Henry Fogel, president and CEO of the League of American Orchestras, vents his frustration with the current situation in the newspaper trade. In Fogel's blog, On the Record, he asks that newspapers reassert themselves as leaders in the arts. Just this past week, the Miami Herald laid off its classical music critic, Lawrence Johnson.
In the words of Fogel:
"It continues to amaze me that those who are in positions to shape the national agenda do not, in fact, give a damn about shaping anything. Instead of feeling a shred of responsibility to lead the country, to move national discussion beyond the realm of reality shows, sitcoms, and sound-bites, they exercise a stunning degree of follow-ship-putting their collective fingers in the air, sensing the current trends, and running to follow them. That the arts and culture do, in fact, represent among the most significant achievements of any society or civilization--and that for that reason alone they merit discussion in our national media--is irrelevant to those who shape those media. It is a sad commentary, and perhaps more than anything else it is indicative of why newspapers are being eaten up by the internet."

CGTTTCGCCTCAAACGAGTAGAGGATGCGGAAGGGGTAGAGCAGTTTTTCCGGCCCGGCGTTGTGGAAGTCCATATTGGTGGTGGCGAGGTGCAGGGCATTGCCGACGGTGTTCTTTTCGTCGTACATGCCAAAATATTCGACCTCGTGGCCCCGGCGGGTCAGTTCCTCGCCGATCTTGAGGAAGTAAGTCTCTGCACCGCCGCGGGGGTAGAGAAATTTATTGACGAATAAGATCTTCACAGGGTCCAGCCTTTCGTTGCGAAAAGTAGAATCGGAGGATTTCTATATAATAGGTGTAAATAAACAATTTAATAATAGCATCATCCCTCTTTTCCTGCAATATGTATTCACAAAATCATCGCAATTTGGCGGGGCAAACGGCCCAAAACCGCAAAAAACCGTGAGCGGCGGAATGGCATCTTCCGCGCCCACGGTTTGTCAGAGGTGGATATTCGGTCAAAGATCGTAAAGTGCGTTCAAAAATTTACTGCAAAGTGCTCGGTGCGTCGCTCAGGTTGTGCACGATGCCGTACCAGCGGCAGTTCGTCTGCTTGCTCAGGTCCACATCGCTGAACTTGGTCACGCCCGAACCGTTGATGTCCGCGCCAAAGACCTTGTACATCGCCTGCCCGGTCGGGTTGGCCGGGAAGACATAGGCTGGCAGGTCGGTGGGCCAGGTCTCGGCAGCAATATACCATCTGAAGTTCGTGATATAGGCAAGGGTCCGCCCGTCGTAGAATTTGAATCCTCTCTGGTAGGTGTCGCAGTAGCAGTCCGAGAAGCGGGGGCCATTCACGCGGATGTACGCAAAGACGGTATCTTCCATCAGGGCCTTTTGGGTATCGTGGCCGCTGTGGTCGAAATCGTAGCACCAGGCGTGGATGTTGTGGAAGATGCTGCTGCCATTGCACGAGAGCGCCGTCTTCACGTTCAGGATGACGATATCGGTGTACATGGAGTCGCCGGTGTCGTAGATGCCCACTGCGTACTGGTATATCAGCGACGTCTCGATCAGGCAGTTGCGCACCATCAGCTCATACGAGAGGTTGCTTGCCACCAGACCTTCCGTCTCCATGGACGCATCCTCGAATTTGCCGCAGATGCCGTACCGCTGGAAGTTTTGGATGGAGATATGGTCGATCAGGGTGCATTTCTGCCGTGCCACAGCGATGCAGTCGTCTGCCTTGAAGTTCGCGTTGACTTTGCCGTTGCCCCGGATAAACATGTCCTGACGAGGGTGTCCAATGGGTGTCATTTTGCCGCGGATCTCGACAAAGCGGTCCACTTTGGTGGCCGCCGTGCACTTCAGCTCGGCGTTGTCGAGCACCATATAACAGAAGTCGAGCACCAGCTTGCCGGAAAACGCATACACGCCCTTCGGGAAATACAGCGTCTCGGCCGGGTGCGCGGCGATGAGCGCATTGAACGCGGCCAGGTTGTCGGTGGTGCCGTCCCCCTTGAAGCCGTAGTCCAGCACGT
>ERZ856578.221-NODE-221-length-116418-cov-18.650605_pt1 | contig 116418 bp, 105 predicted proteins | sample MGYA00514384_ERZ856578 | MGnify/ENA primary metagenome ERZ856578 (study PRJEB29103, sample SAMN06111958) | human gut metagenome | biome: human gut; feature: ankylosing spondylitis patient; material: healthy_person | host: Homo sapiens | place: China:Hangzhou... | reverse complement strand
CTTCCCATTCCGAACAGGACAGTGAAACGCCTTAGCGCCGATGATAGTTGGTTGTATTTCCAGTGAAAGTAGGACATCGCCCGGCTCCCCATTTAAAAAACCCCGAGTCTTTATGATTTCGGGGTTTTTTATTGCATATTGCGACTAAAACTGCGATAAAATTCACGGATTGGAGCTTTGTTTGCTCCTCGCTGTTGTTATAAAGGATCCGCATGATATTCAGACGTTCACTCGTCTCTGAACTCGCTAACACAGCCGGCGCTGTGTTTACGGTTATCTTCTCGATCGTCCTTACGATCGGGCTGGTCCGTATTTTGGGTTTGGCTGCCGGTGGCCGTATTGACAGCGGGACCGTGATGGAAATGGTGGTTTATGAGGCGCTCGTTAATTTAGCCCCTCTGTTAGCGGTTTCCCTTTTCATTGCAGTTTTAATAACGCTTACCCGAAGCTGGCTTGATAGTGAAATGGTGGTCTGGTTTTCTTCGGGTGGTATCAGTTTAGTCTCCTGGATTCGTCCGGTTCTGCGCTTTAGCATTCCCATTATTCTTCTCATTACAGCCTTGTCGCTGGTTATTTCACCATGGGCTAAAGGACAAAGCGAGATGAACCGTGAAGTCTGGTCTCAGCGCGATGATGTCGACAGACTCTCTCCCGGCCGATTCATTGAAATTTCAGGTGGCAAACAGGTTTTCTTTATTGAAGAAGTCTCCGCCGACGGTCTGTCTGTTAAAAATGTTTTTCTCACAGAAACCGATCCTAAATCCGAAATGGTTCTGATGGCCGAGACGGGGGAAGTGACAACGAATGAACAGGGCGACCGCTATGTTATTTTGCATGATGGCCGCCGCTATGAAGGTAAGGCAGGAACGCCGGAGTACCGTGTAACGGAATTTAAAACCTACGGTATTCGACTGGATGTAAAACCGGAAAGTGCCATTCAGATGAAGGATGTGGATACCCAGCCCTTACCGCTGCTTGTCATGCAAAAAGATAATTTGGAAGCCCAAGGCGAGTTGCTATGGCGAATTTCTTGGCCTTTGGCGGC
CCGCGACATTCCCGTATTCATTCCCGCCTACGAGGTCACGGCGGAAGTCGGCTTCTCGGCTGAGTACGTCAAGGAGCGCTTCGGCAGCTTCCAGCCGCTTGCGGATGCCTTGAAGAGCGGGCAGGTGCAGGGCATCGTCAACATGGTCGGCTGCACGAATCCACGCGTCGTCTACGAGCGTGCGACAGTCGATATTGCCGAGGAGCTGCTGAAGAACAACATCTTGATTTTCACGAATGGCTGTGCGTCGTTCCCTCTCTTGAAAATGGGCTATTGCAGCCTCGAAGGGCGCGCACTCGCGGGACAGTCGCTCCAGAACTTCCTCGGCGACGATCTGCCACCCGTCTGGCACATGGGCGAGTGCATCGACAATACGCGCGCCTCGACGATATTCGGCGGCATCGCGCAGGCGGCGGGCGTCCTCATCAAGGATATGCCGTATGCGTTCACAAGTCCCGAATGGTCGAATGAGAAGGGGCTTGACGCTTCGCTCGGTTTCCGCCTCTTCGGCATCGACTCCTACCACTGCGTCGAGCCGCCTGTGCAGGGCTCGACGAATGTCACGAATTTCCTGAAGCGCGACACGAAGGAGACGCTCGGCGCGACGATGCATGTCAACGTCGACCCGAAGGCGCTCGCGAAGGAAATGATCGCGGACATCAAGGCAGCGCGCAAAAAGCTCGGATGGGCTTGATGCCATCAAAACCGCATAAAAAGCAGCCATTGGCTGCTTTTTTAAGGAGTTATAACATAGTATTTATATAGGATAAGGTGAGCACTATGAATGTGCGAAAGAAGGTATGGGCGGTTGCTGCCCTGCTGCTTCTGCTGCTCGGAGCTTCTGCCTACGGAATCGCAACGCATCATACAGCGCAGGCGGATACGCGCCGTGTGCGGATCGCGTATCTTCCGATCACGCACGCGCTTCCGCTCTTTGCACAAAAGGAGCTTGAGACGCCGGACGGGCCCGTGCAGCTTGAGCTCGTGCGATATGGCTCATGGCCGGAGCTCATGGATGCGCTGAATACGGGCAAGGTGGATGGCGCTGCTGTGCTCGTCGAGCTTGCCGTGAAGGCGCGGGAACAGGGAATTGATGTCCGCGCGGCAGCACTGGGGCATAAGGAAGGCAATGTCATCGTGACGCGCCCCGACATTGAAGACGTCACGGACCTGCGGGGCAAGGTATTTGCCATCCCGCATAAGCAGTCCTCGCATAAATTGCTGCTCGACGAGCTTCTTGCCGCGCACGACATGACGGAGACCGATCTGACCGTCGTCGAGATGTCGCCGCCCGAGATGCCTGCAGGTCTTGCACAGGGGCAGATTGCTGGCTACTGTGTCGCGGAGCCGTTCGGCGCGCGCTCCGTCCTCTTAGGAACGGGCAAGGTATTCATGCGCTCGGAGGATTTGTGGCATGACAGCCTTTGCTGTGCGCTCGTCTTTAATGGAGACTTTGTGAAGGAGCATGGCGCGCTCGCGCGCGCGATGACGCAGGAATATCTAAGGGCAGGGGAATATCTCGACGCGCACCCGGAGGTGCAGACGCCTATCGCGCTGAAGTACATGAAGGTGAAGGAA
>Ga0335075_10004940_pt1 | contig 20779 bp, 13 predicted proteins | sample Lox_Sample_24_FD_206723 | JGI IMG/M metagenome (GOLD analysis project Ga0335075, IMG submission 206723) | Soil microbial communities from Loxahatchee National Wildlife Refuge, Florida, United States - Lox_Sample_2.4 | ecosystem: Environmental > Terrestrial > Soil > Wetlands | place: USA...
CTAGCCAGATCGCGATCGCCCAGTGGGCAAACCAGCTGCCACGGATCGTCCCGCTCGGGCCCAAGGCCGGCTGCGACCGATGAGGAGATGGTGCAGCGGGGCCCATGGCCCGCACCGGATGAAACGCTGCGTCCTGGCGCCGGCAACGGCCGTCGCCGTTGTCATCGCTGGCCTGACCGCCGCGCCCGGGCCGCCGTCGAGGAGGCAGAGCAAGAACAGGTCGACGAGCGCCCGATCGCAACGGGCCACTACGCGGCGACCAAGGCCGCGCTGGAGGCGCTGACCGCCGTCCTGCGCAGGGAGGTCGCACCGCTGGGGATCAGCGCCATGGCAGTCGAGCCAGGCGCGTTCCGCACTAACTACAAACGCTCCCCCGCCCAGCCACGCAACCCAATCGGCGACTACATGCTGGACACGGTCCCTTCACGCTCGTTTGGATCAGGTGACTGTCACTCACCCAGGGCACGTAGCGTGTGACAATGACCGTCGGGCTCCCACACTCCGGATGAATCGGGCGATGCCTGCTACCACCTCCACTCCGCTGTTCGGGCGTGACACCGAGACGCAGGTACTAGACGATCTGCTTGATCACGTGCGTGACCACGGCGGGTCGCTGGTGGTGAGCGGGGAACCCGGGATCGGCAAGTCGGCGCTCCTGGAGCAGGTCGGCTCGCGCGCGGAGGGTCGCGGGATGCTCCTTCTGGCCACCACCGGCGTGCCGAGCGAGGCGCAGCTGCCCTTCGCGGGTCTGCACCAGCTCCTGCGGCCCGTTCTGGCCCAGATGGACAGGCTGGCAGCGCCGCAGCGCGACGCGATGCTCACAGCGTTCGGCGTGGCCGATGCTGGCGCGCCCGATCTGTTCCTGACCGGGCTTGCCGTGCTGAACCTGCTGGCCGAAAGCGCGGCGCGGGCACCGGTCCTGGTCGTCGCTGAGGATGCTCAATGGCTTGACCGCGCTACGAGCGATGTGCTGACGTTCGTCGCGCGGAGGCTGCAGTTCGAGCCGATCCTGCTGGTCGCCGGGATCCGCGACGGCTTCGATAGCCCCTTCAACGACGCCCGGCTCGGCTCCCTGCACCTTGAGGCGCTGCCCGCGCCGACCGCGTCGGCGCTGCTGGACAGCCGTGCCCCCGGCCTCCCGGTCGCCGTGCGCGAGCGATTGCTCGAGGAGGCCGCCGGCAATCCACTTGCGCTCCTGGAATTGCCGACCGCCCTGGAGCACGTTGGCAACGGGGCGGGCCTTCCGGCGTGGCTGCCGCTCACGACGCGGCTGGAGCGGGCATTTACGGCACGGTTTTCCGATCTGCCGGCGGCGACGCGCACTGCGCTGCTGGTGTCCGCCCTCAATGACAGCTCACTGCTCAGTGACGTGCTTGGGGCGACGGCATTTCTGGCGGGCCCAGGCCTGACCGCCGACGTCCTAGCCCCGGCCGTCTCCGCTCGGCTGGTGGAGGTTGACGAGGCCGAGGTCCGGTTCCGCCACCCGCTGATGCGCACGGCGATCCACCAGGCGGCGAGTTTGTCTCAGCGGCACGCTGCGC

I wholeheartedly agree with Fogel's assessment, and I just don't understand why newspapers are running away from a golden opportunity to use the web as a place where they could build arts journalism hotspots. Instead, they are letting bloggers get the inside track. It's just amazing.